Moose selfie lands man behind bars


Bull moose
Photo credit: Getty Images

Authorities have arrested a man for trying to pet and take a photo with a moose wandering around Spokane.

The moose was spotted Sunday by employees at the Holy Cross Cemetery. The workers immediately called the Washington Department of Fish and Wildlife to the scene.

According to the Spokesman Review, while the wildlife officers were trying to contain the agitated moose, 33-year-old Joseph Patterson allegedly approached the animal saying that he wanted to pet it and take a selfie with it. For those who are unaware, a “selfie” is a photo taken by oneself with a smartphone, usually only encapsulating the shoulders and up due to the limited extent of the arm’s reach.

The officers warned Patterson to step away, but the man refused to listen, moving forward anyway. When the officers tried to block Patterson, a brief struggle ensued. Patterson grabbed the officer’s stun gun and threw it away.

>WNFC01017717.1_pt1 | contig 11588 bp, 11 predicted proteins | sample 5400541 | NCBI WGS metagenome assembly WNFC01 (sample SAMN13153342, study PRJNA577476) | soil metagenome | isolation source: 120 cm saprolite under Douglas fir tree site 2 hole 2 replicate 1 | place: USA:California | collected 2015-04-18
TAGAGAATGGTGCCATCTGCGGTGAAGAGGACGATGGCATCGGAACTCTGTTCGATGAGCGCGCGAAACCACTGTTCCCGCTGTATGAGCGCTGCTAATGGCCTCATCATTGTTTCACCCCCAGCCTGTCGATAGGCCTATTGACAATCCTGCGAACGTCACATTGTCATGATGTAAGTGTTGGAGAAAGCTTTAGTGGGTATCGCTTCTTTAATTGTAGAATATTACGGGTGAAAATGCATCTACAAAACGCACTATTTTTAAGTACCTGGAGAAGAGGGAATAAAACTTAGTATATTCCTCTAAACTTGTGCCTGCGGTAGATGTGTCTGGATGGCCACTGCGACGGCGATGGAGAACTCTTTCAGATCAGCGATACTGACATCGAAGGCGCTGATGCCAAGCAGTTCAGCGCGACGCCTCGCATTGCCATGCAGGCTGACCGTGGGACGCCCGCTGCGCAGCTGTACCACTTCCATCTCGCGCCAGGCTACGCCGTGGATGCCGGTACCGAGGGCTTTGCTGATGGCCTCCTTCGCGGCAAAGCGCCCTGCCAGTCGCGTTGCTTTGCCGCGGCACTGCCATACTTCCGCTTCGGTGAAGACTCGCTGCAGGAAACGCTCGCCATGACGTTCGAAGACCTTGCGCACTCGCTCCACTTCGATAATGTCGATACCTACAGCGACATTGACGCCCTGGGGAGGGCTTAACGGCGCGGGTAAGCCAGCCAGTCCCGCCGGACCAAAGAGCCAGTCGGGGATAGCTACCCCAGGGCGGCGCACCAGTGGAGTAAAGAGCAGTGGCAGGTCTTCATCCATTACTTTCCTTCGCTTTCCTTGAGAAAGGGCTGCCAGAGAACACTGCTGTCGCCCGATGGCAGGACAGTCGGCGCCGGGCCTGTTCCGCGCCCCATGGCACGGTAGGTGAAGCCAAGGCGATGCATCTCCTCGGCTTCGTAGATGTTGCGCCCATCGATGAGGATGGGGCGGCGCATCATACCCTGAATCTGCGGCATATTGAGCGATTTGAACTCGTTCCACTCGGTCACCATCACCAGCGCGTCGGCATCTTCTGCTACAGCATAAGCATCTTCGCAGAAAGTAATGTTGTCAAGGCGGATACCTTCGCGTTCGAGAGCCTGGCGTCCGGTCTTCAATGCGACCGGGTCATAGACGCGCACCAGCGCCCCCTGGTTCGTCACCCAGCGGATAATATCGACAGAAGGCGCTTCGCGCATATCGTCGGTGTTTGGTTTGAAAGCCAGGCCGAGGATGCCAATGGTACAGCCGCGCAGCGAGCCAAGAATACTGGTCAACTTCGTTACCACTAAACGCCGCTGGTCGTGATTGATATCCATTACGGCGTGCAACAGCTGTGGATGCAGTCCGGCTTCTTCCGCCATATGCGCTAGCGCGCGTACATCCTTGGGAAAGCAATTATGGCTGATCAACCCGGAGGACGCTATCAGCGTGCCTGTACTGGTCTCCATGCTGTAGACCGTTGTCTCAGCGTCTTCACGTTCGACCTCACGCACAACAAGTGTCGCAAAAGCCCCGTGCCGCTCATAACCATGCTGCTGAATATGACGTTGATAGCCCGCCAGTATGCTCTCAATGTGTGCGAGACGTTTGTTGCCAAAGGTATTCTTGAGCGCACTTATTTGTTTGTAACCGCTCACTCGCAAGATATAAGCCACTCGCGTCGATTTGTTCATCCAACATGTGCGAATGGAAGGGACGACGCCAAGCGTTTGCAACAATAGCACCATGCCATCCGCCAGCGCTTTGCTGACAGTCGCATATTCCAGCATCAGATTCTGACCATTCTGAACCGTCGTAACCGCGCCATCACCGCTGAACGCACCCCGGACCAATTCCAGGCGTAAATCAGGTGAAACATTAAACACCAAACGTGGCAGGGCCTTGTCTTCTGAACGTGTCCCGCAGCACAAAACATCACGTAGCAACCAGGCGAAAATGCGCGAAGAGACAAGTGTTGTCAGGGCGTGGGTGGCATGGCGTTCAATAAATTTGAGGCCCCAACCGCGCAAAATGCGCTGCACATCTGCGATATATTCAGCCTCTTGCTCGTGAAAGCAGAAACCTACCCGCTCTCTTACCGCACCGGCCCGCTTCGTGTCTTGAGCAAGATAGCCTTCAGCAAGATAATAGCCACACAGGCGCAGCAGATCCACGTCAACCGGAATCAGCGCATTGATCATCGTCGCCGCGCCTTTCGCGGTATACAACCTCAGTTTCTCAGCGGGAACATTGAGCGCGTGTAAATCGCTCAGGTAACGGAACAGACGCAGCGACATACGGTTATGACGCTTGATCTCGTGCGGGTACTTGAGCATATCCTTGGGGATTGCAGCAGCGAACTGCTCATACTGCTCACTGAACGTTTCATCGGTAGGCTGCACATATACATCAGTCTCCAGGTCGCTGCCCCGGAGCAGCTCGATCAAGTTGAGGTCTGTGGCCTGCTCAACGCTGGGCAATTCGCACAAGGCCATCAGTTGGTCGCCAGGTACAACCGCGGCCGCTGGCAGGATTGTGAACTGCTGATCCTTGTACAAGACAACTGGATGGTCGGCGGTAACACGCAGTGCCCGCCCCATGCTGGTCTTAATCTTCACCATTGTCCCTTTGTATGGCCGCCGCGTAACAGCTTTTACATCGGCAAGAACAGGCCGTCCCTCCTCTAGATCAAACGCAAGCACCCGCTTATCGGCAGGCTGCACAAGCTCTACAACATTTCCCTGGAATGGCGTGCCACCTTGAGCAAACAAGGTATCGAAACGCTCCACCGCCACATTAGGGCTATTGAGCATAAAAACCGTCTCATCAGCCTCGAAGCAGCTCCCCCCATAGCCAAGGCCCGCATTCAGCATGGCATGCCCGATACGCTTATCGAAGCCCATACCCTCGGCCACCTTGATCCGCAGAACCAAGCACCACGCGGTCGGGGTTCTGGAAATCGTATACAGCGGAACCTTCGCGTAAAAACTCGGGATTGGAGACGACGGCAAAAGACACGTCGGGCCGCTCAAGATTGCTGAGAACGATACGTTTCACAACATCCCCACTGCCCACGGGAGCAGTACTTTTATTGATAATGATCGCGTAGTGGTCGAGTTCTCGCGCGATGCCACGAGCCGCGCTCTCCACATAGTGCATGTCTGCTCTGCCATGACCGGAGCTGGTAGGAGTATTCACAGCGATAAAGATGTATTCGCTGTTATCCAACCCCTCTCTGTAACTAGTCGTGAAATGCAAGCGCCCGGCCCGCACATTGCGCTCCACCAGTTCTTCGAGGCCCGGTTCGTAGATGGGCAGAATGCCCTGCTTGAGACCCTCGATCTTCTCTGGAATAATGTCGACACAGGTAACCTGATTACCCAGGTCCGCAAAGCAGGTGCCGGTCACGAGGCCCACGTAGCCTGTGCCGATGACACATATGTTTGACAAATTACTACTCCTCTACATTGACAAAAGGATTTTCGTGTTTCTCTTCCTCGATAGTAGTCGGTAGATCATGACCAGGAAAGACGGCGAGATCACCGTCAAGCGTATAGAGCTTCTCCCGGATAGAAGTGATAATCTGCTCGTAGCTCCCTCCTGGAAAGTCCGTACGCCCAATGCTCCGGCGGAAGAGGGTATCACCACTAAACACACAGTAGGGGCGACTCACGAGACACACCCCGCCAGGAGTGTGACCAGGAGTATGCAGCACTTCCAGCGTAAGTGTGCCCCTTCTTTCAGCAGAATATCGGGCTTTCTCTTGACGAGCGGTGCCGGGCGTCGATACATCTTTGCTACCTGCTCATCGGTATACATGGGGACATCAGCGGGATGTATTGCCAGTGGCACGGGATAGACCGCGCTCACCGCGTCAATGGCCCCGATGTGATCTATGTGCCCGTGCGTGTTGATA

Spokane police were called to the scene and subsequently arrested Patterson for suspicion of assault and resisting arrest. They also found illegal prescription drugs on him.

Authorities did not say whether or not the moose was captured during the incident.

As bizarre as this debacle may sound, it is unfortunately, not as rare as one would hope. Just this past summer, Idaho Fish and Game officers endured a similar experience.

Late one Thursday night in Garden City a bull elk was spotted foraging in a vacant lot. By the time Fish and Game Conservation Officer Bill London had arrived, spectators had crowded around the elk, some even trying to take selfies with it. This close interaction was causing the elk to grow increasingly stressed and ultimately led the animal to run through the Garden City neighborhood.

“When people get this close to a wild animal, the stress not only creates potential harm to the animal and to the public,” London warned, and “the increased adrenaline can also make it difficult to tranquilize an animal.”

Officials were eventually able to keep people at a distance, allowing the elk to calm down. Fish and Game veterinarian Mark Drew then took the opportunity to tranquilize the elk. With the assistance of Garden City Police and Fish and Game employees, Conservation Officer Rob Brazie loaded the elk into a horse trailer and relocated it to a location north of Horseshoe Bend where it was released unharmed.


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